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Outdoor lunches start in Chicago, and businesses say claiming on the street has been difficult

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CHICAGO (CBS) – Friday was a very wet day in Chicago, but it was also an opening day for al fresco dining.

As Sabrina Franza of CBS 2 reported, Glenwood Avenue in Rogers Park is among the streets that have been closed to cars for outdoor lunches as part of the Chicago Alfresco program. Soon there will be music, dancing and food on the cobbled section of Glenwood Avenue, which is adjacent to the Red Line waterfront on the east side.

“Now this process can begin to manifest itself,” said Le Piano owner Chad Willets.

But it was not easy for restaurants to apply for the street. The cost and effort to do so was enormous.

Starting Friday, April 22, traffic south on Glenwood Avenue between Lunt and Morse will be closed to vehicles. …

Author Elder Maria Haden on Tuesday, April 19, 2022

In fact, the closure of South Glenwood Avenue between Lunt and Morse avenues is huge – because it took months of various applications to the city to even get to that point.

“You get excited one inch forward and then push back three inches -“ Well, good. We did not receive this permission. We don’t have one or the other yet, ”Willets said.

Piano6970 N. Glenwood Ave., opened three years ago – 18 months before the pandemic – in a space that many years before occupied the No Exit Café.

“We can do classics, jazz, folk, blues – you name it; all kinds of art outside – not just music, but also fine arts, artists, sculptures – really what we are good to see in the city of Ravinia,” said Willets.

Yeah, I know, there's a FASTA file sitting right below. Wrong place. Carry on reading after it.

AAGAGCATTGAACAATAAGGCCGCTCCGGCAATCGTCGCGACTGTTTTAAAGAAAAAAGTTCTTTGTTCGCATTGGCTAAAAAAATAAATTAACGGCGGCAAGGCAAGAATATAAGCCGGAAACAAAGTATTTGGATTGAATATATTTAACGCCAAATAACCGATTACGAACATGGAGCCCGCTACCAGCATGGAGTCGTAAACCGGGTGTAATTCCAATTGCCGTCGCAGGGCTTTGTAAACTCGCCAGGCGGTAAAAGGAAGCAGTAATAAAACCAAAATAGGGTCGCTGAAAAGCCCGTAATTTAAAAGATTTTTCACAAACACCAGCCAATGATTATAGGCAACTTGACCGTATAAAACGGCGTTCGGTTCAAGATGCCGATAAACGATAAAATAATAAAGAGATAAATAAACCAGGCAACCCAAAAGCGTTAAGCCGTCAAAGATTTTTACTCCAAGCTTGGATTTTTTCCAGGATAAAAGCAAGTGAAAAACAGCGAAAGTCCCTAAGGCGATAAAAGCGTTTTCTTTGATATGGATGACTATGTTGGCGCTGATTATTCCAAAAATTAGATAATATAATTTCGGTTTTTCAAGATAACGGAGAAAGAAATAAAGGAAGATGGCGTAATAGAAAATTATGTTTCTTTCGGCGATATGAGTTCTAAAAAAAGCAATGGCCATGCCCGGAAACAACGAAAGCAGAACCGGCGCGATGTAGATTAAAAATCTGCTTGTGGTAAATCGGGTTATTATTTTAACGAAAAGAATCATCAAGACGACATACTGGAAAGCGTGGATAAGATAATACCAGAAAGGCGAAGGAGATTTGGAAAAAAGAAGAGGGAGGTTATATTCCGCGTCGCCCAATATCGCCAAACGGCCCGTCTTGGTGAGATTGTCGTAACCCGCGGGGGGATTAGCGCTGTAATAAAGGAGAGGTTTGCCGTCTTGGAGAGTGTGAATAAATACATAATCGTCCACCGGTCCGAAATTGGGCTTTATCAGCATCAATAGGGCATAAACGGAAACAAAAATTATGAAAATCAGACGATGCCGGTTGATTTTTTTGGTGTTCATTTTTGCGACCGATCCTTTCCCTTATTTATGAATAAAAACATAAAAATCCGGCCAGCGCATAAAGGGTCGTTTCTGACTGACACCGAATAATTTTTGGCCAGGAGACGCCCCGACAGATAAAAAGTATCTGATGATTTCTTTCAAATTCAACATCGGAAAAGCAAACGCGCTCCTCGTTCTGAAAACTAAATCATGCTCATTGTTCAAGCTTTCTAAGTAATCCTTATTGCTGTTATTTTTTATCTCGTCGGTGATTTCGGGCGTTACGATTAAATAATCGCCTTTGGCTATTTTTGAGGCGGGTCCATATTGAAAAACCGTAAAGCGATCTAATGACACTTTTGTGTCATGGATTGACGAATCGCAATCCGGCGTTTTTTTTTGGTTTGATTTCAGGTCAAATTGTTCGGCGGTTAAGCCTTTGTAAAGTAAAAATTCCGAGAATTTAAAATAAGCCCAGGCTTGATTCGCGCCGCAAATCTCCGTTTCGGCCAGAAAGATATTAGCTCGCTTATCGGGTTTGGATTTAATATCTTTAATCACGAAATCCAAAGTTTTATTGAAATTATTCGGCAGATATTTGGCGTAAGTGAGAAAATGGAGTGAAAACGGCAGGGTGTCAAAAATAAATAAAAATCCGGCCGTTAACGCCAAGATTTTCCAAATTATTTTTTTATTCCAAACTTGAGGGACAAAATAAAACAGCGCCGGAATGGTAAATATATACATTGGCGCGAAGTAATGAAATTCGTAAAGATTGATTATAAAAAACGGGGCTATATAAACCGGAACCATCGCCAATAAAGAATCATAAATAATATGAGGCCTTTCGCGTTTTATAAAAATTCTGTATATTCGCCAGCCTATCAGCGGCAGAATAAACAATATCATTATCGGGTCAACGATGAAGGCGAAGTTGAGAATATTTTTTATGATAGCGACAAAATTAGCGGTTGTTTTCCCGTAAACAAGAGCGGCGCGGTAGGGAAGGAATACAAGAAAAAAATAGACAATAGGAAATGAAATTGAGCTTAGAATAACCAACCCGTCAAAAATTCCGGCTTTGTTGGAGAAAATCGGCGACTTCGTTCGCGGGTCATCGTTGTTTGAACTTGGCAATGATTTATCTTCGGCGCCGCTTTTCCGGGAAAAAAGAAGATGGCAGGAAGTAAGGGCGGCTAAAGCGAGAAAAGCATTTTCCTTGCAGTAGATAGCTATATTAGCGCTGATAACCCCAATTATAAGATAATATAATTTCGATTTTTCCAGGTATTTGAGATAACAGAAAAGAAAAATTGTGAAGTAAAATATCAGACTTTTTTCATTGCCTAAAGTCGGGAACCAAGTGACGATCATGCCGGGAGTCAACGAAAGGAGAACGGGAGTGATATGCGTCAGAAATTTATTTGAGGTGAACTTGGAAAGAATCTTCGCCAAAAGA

The Chicago Alfresco Program was opened for applications last year. Le Piano said it took eight months for everything to be ready and all permits approved.

To open a street or area for al fresco dining, businesses need to contact the organization – in this case the Rogers Park Business Alliance. It’s a costly process – businesses had to provide visualizations of their plans made by architects, even to get city approval.

This approval is required from at least three city agencies – including the Chicago Department of Transportation, the Department of Culture and the Department of Business and Consumer Affairs.

Only then can businesses start purchasing materials to make these images a reality.

“It’s not something we’ve done, and we couldn’t do it alone,” Willets said. “It’s the result of many, many people working together.”

It was a huge feat for businesses still recovering during the pandemic – Le Piano alone cost about $ 125,000.

“It’s sanctioned by the city and allowed by the city, but it’s not funded by the city,” Willets said. “The money came from somewhere.”

The two small Rogers Park businesses involved in the Glenwood Avenue Outdoor Initiative are Le Piano, as well as The Glenwood, 6962 N. Glenwood Ave. – both received grants from Diageo for beer and spirits.

The grant includes all applications, visualizations and construction. The city only told us about the $ 75 annual fee for one of the permits.

“We were very excited today when we finally managed to put up the barricades,” Willets said.

We asked the city how many applications it has approved so far with a lengthy detailed process. So far, they’ve told us seven – and haven’t told us where they are or which areas have also been included in Chicago’s Alfresco program this year.

At Rogers Park, they hope to start dining outdoors on Glenwood Avenue on Saturday. In good weather – in fact in the summer – they will finally be able to use the open space.

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